LOS ANGELES: There’s an art to taking the perfect selfie — from the angle to the focus, cropping out that pesky outstretched arm and above all, the smile.
In a celebration of self-portraits in the social media age, Tommy Honton and Tair Mamedov set up the Museum of Selfies in Los Angeles — an interactive exhibition exploring the history and cultural phenomenon of snapping a photo of yourself.
And for those who think if a moment wasn’t photographed, it might as well have not happened, the good news is that at the Museum of Selfies, selfies are compulsory. Event planner Lori Nguyen, 45, said she doesn’t take selfies very often because “I’m not, like, super young”. But another visitor, Nina Crowe, said she takes “one a day”.
Neither missed the chance to snap several at the Museum of Selfies, including at an exhibit mimicking the rooftop of Los Angeles’ tallest building. In reality, there’s a backdrop photograph of the “ground below” printed on a small platform, from which sprouts a tube that looks like the building’s antenna complete with a red signalling beacon.
Add a selfie stick, an “I’m afraid of heights” grimace and a click — and the result is very realistic. The exhibition begins with mirrors, perhaps the most basic kind of selfie. But Honton and Mamedov view the concept as something more than just a simple photo. “The selfies have a surprisingly rich history, and go back as far as people have been making art,” Honton explains.
“Rembrandt did hundreds of self-portraits, Albrecht Durer five, Van Gogh dozens. I mean they did their portraits too, what’s the difference?” he said. “Yes, artistic technique and scale is one thing, but in reality, if cell phones and cameras had existed, everyone would have taken them.”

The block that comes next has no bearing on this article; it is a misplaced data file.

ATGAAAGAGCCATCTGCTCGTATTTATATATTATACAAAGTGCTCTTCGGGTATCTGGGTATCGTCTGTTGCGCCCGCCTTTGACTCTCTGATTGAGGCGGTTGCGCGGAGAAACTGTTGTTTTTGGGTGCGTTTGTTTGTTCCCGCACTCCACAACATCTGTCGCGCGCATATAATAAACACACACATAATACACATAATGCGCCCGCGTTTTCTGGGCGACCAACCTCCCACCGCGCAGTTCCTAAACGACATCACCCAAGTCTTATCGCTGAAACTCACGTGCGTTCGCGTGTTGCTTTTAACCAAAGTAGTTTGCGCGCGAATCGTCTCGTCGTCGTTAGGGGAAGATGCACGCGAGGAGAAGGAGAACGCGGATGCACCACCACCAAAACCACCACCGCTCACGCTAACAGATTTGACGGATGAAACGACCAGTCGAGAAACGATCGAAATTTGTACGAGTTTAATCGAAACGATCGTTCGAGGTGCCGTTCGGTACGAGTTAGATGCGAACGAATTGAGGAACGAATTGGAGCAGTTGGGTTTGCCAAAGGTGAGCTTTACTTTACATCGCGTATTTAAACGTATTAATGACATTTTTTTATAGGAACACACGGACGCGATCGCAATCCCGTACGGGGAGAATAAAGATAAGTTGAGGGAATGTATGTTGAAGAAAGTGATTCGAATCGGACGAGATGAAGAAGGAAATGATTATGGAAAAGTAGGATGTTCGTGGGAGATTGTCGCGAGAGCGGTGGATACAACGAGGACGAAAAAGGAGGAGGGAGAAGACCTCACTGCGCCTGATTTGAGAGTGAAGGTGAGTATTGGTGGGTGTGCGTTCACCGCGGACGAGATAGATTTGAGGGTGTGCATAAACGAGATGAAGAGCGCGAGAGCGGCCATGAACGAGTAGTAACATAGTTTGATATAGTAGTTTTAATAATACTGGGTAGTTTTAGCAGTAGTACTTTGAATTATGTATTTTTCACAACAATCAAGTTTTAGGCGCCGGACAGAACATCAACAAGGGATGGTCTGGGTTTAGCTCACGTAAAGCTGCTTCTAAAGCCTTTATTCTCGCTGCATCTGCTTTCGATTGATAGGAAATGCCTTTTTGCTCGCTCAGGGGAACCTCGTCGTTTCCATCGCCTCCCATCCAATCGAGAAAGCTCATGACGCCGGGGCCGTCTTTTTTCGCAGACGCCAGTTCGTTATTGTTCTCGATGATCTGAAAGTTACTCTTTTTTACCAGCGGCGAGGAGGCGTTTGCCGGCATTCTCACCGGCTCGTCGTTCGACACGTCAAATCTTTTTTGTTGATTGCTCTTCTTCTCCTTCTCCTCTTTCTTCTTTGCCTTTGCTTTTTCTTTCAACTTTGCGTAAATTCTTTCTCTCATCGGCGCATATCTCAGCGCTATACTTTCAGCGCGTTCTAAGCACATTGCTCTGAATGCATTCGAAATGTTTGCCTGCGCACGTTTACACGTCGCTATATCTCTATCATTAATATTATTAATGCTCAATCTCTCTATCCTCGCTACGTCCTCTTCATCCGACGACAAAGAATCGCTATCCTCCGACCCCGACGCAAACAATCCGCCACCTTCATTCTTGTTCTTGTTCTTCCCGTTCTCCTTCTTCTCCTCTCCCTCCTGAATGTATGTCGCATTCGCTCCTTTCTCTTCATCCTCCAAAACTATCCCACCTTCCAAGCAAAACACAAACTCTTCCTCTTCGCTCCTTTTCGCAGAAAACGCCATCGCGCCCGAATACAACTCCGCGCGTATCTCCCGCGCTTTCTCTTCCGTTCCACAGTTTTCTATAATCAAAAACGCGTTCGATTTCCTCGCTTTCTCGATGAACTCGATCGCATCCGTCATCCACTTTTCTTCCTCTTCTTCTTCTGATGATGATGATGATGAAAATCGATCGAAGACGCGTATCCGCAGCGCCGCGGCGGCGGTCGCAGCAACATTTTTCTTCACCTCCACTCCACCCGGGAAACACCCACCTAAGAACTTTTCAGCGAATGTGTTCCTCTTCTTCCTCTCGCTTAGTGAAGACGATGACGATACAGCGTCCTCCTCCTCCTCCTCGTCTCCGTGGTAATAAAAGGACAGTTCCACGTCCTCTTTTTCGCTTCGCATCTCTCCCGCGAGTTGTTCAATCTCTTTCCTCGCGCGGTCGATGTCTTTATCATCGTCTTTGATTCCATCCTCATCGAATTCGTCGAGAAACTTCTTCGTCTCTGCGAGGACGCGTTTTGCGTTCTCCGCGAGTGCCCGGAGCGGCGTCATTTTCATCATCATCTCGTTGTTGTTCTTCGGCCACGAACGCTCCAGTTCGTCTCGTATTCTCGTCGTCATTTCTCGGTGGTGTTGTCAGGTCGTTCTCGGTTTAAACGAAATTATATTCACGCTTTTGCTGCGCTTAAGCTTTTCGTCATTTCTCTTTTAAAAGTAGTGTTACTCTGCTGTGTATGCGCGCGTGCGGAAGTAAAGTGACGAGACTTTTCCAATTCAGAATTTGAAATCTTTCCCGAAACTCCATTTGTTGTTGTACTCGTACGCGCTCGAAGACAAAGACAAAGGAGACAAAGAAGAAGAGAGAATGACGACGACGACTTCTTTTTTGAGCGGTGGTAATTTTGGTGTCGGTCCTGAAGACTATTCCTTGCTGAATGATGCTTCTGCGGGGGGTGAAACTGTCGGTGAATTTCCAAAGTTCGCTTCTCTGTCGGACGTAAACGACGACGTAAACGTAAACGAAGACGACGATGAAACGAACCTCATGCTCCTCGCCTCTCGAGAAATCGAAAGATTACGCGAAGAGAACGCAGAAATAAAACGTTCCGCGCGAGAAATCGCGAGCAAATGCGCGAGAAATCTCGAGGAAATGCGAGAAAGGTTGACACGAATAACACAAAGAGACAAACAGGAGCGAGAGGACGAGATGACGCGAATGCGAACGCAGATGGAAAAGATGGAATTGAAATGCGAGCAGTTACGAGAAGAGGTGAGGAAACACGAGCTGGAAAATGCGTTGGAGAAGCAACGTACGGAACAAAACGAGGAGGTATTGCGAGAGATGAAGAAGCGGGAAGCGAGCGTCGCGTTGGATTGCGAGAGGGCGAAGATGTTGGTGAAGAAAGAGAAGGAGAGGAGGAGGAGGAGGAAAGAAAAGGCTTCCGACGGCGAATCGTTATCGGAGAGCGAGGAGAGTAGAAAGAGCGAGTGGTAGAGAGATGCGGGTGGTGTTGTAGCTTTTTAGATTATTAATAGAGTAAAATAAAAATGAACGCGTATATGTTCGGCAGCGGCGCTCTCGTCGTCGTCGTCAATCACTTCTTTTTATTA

Another selfie museum opened in the Philippines in 2015, but there’s no sign it stayed open. Meanwhile, in Glendale, a Los Angeles suburb, the exhibition is just the latest in the city’s stream of quirky museums focusing on everything from rabbits and death to neon and velvet.
The show is full of fun facts about the trend: women take pictures of themselves more than men, for example. In Sao Paulo, 65.4% of selfies are taken by women — in New York, 61.6%. In Moscow, the divide is even more extreme, at 82%. There aren’t statistics for Los Angeles, but Ally Bertik admits she is a frequent selfie-snapper. “It shows off my good side. And I get to show people like ‘hey, this is where I am, maybe you guys should check it out too, this is what I’m doing’,” she explained.
Wandering through the museum, guests will be able to pose with Colette Miller’s Angel Wings and a work by Darel Carey, who creates multi-dimensional rooms using plastic tape — a concept the museum describes as a “selfie magnet.”
There are pieces by Brazil’s Rob Vital, German-Canadian Joseph Nowak, Italy’s Michele Durazzi — and a copy of the Russian government’s recommendations for taking a selfie safely, created following several accidents and as many as 12 selfie-related deaths in the country. Also featured is David Slater’s controversial monkey selfie — which became embroiled in a legal battle over who has the copyright to photos taken by monkeys using his camera.
In a corner, meanwhile, are three statues resembling Michelangelo’s David — painted blue with a pink cell phone — and a Game of Thrones-esque throne created using selfie sticks. You just “can’t avoid” taking a selfie there, says Mamedov, a Russian actor who arrived in the US four years ago. The Museum of Selfies will be open in Glendale initially for two months. Its founders are open to extending its LA run and taking the exhibition to other places around the US, if not the world.